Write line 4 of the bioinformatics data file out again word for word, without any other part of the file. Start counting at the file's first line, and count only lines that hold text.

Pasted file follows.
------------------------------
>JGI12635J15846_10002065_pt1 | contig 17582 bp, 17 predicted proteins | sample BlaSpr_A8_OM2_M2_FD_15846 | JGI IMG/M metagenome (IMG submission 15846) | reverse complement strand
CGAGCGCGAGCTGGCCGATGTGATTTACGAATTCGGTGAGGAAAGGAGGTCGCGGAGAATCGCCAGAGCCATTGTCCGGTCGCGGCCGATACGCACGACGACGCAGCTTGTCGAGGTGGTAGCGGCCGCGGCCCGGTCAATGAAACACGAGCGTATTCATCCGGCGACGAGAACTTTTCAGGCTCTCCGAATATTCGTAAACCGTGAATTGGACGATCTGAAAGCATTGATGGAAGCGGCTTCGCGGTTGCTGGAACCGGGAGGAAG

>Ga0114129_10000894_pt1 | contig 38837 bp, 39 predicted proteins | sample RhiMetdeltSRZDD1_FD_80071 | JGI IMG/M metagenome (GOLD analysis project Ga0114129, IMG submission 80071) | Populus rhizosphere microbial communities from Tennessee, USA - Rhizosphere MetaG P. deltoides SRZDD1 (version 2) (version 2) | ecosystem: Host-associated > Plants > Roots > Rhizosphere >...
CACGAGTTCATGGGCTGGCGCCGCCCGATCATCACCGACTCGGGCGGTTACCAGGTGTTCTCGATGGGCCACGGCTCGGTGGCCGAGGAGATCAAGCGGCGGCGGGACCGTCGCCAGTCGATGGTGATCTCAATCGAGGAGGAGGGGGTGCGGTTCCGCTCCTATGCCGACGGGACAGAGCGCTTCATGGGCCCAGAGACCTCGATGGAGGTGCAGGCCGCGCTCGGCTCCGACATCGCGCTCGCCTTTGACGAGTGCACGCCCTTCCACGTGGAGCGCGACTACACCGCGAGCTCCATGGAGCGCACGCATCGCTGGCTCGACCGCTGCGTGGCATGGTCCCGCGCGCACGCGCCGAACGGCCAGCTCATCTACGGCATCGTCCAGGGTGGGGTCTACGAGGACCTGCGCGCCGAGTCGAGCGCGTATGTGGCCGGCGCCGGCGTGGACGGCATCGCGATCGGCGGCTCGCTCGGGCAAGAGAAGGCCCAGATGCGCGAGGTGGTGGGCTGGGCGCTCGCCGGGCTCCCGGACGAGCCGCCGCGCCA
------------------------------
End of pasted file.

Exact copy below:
CACGAGTTCATGGGCTGGCGCCGCCCGATCATCACCGACTCGGGCGGTTACCAGGTGTTCTCGATGGGCCACGGCTCGGTGGCCGAGGAGATCAAGCGGCGGCGGGACCGTCGCCAGTCGATGGTGATCTCAATCGAGGAGGAGGGGGTGCGGTTCCGCTCCTATGCCGACGGGACAGAGCGCTTCATGGGCCCAGAGACCTCGATGGAGGTGCAGGCCGCGCTCGGCTCCGACATCGCGCTCGCCTTTGACGAGTGCACGCCCTTCCACGTGGAGCGCGACTACACCGCGAGCTCCATGGAGCGCACGCATCGCTGGCTCGACCGCTGCGTGGCATGGTCCCGCGCGCACGCGCCGAACGGCCAGCTCATCTACGGCATCGTCCAGGGTGGGGTCTACGAGGACCTGCGCGCCGAGTCGAGCGCGTATGTGGCCGGCGCCGGCGTGGACGGCATCGCGATCGGCGGCTCGCTCGGGCAAGAGAAGGCCCAGATGCGCGAGGTGGTGGGCTGGGCGCTCGCCGGGCTCCCGGACGAGCCGCCGCGCCA